WILTON, N.Y.—On her 80th birthday, Helen O’Conor pulled an old letter from her dresser drawer and asked her son, Ray O’Conor, to read it to her.
She had read it in private every year on her birthday for the past 60 years, but her eyes were failing and she could no longer make out the words.
Postmarked Sept. 6, 1944, the letter began: “My dearest darling.” It was signed by her first husband, Clarence Raymond Stephenson, a man Ray O’Conor had never met and knew hardly anything about.
In the letter, Stephenson professed his love for his wife and his longing to see their new daughter. He promised to be home soon.
The words were written the day before he died.
“It was mailed the day that his B-17 crashed,” O’Conor tells the Daily Gazette of Schenectady. “He and most of the crew that were assigned to him perished.”
That letter inspired O’Conor to learn everything he could about the tragic love story that played out before he was born. Consumed by the project, he eventually quit his job as president and CEO of Saratoga National Bank & Trust Co. to pursue it full-time.
With his mother’s blessing, he turned the story into a book, “She Called Him Raymond,” which will be published in the spring by Shires Press, an affiliate of Northshire Bookstore.
“I always figured that I would probably not regret spending another five or 10 years at the bank, but if I never got around to really finding out everything I could and completing the story, that’s probably something I would regret for the rest of my life,” the Wilton resident said.
A well-known community leader, O’Conor now works part-time as CEO of the Saratoga County Capital Resource Corp., which provides tax-exempt financing to not-for-profit organizations.
O’Conor’s search for information about his mother’s first marriage led him to Ohio and Michigan, where he met Stephenson’s two sisters and the only living member of his B-17 crew. They offered him stories, photographs, letters, military records, and Stephenson’s diary, which O’Conor’s mother had never seen.
Stephenson grew up in the struggling industrial city of Ironton, Ohio.
Patriotism inspired him to become a combat pilot after the Pearl Harbor attack, and he came to New York City in 1942 for training. He was 21 years old.
Helen O’Conor, born Helen Gregg, was the daughter of Irish immigrants. She was raised in New York’s Hell’s Kitchen during the Great Depression.
While walking through Central Park one day during the summer of 1942, 16-year-old Helen collided with Stephenson, and the romance began.
Ray O’Conor quoted a passage Stephenson wrote the day the two met: “He writes in his diary, ‘I met Miss Helen Gregg and I like her very much,’ and he writes down her address—424 West 47th Street—and then he writes, ‘I feel this will change my entire future life.'”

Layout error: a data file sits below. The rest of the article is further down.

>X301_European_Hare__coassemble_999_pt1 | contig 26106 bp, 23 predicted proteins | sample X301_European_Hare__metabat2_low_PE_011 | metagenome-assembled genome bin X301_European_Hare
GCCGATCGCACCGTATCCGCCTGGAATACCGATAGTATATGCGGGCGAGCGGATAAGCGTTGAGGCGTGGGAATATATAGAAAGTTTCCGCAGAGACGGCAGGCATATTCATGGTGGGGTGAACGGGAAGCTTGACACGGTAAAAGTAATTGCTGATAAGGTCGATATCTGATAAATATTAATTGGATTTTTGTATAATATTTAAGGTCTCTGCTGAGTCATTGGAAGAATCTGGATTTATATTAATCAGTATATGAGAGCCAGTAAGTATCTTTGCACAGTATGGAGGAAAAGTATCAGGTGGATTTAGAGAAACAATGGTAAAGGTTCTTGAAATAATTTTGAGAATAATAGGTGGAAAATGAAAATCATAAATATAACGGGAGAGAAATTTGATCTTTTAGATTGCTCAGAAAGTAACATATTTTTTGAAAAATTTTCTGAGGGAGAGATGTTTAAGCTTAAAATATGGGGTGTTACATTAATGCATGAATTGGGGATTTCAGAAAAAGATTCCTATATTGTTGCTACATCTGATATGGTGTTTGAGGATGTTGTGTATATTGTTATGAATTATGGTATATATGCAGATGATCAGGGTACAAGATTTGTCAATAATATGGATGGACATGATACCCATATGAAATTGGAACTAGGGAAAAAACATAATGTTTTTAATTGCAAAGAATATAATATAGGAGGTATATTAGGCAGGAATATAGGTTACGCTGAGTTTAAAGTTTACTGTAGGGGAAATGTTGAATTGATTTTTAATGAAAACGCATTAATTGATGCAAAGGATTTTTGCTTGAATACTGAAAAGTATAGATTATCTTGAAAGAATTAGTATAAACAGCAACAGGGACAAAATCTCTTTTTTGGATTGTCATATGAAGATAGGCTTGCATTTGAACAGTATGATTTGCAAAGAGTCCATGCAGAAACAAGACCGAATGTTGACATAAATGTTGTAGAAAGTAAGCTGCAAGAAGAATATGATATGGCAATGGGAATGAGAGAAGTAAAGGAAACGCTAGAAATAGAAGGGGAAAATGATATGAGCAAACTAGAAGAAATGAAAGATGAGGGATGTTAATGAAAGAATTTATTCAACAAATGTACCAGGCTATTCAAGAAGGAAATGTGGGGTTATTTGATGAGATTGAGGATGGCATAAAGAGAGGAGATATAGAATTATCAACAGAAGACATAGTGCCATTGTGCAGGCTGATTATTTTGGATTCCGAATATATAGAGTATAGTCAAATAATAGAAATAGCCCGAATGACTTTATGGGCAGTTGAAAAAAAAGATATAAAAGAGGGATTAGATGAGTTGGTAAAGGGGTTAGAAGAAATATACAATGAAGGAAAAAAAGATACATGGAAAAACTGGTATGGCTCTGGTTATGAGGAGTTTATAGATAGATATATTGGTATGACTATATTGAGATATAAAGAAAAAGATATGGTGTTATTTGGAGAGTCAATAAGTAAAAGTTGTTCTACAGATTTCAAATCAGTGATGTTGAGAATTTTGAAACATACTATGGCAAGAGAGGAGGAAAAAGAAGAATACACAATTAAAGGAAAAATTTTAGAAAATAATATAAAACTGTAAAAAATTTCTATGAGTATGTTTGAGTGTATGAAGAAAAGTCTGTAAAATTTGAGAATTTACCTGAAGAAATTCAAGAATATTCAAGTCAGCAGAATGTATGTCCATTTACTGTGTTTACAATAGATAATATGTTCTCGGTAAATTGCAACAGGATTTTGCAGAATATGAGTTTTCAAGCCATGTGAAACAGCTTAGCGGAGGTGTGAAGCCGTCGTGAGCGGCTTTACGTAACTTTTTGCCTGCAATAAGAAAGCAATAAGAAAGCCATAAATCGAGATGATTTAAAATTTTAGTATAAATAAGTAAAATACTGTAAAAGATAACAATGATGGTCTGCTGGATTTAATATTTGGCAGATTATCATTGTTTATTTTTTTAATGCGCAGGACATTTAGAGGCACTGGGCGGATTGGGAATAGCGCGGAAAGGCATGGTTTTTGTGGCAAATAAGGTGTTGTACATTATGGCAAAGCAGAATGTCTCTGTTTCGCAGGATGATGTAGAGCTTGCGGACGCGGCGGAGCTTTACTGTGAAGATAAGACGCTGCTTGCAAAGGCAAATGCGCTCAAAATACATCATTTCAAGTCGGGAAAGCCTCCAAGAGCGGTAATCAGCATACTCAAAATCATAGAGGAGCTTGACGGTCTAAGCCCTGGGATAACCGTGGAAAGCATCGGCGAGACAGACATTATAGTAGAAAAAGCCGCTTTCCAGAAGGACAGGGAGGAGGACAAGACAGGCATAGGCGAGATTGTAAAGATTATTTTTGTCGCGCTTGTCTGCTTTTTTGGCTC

Their first date was the following Thursday, and on that day, Stephenson wrote, “Had my first official date with Helen. I know we just met, but I’m already in love with her.”
The feeling was mutual. The only thing Helen did not care for was Stephenson’s first name, Clarence, so she called him by his middle name, Raymond.
In August of 1942, Stephenson received orders to leave New York and asked Helen to marry him. Still only 16, she declined because she was too young. He vowed to wait for her.
The two were married in Ohio on Helen’s 18th birthday. They traveled from New Mexico to Utah and Louisiana as Stephenson trained to be a pilot.
Helen was pregnant when her new husband was called into battle.
On their first wedding anniversary, he died in a fiery plane crash in Europe.
“Here’s this 19-year-old girl with a 6-week-old daughter that would never see her father and he obviously never saw her. It’s just hard to imagine what she must have gone through,” O’Conor said.
Ten years later, the young widow married Joseph O’Conor and the couple had three sons. Her first, she named after the husband she had lost.
Helen O’Conor’s second husband died four years ago, never having learned the significance of his firstborn’s name.
Ray O’Conor never knew he was Stephenson’s namesake until nine years ago, when his mother pulled that old love letter from her dresser drawer.
Helen O’Conor died in November 2013, before her son’s book was completed, but she lived long enough to hear the things her first love had written about her in his journal—words that brought her to tears.
“I’m convinced now that people live two lives,” Ray O’Conor said. “They live the life that is easy for all of us to see. She was a mom, she made your breakfast in the morning, she made sure you got off to school. She took care of the family, but there was this whole other life that was heartbreaking, it was tragic, it was also filled with the most exciting experiences and emotionally positive experiences that she had in her life, that she never talked about.”
From The Associated Press
*Image of “old paper” via Shutterstock